I was caught off-guard by her enthusiasm for my continental venture. “I can’t believe I’m related to someone who’s doing something as exciting as this,” she exclaimed.

This from someone whose travels and life experience rivaled that of just about anyone I knew or have know since. I didn’t know what to say, but I felt so…significant.

(The dream job ended up being a nightmare, complete with monster. Oh well. A story for another time.)

A few years after that,

I was restless and bored one evening, and found myself, an established critic of soap operas, watching the Daytime Emmy Awards just to see if Susan Lucci would win Best Daytime Actress (this was a big question each year back in the 90s).

I don’t recall if she did or not – probably not – but I clearly remember that year’s Lifetime Achievement Award went to a man I, along with everyone I grew up with, had spent years mocking: Fred Rogers, of Mr. Rogers Neighborhood fame. I changed my mind about him after hearing his speech that evening. He spoke of his own childhood, and how his grandfather, upon seeing young Fred, would always stop what he was doing to tell his grandson his day was good because he was in it.

Those are good words. They reminded me of my great-aunt Vi, who had since passed away.

Even as I write this, there’s an internal rebuke:

I’ve dished out passive-aggressive criticism to two people already in this short piece, Susan Lucci and Fred Rogers. I’ve never met either of them, and never will (Fred Rogers passed away in 2003), but each has a long-established reputation of kindness and decency.

Who am I to mock others, no matter how lightly, just because it’s the popular thing to do? Simply reporting the truth is one thing, but the intent or manner with which it’s said is another. Look at how I talked about Ms. Lucci a few paragraphs back. It was true, but it really wasn’t very nice.

the kids at Coney Island
Two people who make my day good

The first words anyone should hear me say about another person should be the best words. Realistically, I’m not going to speak well of everyone in my life all the time, but I want people to know who I am and where my heart is, and I want my heart to be in the right place. That place should be respectful and non-judgmental.

I want people to know me for my good words. I want to be remembered for making other people feel significant. And I want it noted both Susan Lucci and Fred Rogers deserve kudos for far more than just their talent and hard work. I’m a fan of them both.  

your smile can light a dark path

Fresh out of high school, I was driving my shiny new Corolla on the freeway when a car passed by with a seemingly friendly honk.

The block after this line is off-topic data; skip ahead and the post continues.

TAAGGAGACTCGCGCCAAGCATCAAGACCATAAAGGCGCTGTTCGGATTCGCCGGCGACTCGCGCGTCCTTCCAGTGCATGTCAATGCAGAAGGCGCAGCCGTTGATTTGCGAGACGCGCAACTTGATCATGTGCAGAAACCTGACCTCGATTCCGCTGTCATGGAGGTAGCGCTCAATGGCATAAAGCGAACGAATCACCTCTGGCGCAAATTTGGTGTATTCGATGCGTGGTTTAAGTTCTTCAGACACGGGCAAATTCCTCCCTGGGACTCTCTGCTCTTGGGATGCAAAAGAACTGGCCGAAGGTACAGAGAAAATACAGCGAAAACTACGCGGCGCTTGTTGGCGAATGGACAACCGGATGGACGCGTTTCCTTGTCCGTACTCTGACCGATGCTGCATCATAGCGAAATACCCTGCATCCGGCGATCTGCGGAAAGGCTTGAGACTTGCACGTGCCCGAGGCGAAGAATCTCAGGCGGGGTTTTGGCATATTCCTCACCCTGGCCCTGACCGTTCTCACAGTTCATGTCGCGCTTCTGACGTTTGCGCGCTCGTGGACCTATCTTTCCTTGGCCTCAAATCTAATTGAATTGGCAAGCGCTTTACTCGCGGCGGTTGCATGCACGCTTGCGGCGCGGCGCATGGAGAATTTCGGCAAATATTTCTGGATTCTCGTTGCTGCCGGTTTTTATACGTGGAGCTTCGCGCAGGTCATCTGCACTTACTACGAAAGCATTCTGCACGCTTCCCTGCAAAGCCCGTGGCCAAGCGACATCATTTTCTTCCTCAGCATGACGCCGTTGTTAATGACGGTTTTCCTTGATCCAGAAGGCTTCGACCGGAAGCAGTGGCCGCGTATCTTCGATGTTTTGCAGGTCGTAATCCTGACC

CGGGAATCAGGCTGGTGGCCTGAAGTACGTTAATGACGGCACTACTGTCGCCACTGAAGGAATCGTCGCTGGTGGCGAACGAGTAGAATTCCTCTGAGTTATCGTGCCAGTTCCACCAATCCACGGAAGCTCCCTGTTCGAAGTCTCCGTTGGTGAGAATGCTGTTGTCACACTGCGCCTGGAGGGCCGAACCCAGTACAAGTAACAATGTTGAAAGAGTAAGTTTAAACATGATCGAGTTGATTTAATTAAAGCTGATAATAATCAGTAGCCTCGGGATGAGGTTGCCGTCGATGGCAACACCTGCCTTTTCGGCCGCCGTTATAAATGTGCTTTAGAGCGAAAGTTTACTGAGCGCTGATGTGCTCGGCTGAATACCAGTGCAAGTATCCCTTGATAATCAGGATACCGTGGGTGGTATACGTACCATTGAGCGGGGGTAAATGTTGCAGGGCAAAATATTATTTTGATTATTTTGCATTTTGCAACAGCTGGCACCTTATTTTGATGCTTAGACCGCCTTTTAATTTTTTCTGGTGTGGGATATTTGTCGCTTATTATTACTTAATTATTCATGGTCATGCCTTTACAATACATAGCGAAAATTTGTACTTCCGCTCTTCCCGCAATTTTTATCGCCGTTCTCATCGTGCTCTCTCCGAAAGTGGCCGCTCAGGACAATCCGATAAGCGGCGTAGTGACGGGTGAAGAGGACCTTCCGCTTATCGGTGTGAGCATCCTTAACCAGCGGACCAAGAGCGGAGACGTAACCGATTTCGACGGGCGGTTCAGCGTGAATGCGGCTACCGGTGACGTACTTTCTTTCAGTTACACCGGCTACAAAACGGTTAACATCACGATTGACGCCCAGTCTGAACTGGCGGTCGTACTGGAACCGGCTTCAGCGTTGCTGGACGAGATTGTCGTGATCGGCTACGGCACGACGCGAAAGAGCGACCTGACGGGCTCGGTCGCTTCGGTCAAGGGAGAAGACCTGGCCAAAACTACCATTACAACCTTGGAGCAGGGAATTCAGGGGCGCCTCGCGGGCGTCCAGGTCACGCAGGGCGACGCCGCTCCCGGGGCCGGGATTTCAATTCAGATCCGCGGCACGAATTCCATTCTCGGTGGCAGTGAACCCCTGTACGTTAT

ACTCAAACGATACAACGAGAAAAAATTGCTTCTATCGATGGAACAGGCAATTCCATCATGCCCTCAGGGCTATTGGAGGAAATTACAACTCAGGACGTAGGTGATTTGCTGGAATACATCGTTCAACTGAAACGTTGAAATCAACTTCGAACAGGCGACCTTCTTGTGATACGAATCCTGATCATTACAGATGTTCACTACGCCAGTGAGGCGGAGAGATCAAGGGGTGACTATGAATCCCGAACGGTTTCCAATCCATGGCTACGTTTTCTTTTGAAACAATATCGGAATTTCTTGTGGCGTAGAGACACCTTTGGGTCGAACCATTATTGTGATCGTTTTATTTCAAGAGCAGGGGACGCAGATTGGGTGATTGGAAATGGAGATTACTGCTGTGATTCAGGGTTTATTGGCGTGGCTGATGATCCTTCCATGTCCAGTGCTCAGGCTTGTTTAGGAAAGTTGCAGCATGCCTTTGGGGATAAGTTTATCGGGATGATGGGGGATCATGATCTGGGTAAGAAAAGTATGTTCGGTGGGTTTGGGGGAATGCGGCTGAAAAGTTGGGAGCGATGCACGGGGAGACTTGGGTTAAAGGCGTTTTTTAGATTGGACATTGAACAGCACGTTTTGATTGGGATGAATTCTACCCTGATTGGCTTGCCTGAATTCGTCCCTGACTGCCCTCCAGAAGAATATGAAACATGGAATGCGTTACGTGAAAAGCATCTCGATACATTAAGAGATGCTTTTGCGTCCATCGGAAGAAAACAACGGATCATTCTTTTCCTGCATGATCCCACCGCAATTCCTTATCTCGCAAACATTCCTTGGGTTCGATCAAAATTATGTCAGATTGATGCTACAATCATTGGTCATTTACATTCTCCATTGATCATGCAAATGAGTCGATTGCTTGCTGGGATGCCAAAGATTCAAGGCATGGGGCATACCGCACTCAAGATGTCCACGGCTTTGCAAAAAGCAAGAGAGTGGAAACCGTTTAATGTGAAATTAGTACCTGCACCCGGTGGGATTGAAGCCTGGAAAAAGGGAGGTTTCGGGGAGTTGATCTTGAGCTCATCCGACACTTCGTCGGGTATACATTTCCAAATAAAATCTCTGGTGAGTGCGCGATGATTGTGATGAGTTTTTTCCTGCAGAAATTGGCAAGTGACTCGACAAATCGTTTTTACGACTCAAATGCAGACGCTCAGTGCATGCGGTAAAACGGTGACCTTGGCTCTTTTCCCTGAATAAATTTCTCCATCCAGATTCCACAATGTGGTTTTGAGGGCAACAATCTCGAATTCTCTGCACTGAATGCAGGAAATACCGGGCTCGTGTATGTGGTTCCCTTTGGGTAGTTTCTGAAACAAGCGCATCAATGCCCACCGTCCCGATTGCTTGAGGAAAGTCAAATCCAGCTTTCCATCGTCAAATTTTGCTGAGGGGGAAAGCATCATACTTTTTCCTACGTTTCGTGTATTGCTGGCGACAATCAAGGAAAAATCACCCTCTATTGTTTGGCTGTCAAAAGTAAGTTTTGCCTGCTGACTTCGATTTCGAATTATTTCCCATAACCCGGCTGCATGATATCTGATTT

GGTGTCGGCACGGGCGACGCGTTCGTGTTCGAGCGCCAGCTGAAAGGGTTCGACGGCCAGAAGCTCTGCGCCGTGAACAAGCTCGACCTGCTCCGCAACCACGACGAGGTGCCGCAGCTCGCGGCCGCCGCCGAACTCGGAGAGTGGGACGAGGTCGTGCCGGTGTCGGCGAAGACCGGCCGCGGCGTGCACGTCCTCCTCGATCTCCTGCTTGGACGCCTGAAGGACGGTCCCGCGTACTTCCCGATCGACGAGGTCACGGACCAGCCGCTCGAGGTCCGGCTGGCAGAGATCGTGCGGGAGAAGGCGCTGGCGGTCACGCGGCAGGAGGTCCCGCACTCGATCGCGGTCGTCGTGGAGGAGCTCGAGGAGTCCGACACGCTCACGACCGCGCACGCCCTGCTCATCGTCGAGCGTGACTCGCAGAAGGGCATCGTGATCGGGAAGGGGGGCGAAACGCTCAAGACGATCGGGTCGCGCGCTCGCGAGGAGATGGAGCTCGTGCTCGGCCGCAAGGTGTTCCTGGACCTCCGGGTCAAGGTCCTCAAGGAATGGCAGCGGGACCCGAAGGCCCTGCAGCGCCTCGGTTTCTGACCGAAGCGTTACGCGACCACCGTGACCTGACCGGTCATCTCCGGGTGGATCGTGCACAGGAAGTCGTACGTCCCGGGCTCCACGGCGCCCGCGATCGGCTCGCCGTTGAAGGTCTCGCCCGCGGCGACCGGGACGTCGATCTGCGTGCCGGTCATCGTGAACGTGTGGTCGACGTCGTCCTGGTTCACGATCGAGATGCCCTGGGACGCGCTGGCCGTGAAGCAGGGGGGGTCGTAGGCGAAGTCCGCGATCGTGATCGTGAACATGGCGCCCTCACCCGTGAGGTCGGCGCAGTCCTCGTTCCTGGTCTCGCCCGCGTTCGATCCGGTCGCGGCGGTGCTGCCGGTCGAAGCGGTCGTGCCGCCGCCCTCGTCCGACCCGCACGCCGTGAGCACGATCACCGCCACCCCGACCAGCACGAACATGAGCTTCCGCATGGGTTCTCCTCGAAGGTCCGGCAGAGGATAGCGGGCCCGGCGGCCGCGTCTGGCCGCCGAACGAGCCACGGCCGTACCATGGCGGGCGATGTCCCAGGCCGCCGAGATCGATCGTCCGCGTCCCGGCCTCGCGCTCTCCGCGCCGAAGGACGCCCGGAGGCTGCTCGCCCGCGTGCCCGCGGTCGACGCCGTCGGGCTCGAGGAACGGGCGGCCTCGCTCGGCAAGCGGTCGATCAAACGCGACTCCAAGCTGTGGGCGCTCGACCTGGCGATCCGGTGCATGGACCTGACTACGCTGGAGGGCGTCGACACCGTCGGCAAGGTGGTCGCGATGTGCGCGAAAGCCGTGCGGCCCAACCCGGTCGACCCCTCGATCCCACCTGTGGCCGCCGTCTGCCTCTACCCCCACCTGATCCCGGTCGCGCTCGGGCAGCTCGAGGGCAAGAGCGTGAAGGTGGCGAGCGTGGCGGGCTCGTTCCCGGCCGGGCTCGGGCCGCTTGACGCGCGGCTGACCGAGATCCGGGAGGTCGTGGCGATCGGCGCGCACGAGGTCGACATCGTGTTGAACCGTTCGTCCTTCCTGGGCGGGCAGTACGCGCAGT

Unsure as to its exact intent, I glanced over at the driver, who saluted me, while his passenger, likely his wife, leaned over and waved. I’d never seen them before, and as far as I know, haven’t met them since.

red car w sunburstThat split-second encounter sustained me for days.  I was struggling with a not-yet diagnosed mental disorder and falling into deep despair on a routine basis. My parents, now in the middle of their divorce and focused on their own lives, were distant and angry when I turned to them for encouragement. I had little in common with my siblings, and we weren’t much of a support system for each other.

So for strangers to reach out to me in that small way, for whatever unknown reason, meant a lot. What made it even more meaningful was the weary look on both faces of this couple, who had two curly-haired children asleep in car seats and luggage piled high in the back of their small out-of-state station wagon. As young as I was, I knew enough to feel for them, and to appreciate a friendly gesture made despite their own obvious fatigue.

I said a quick prayer for those people who would always be strangers to me, and over the years since, when they’ve come to mind, I’ve done the same again.

Happy And Sad Smileys Showing Emotions

I trust their small yet meaningful act of kindness has come back to them at times they needed it most. Who knows what road life has taken them on; mine certainly went nowhere near the path I anticipated.

A gracious word, a flagging but compassionate nod, an unexpected and sincere grin. Never doubt it: little things mean a lot, and your smile can light a dark path.

Image Credits: (outline of car) © GraphicStock.com; (smiling/frowning faces) © Stuart Miles — DollarPhotoClub.com

jaunty…or, my best gifts given, part two. my best gifts received, always.

Ten years ago my friendship with Mary began, and two years ago it ended when she passed away at the age of 53.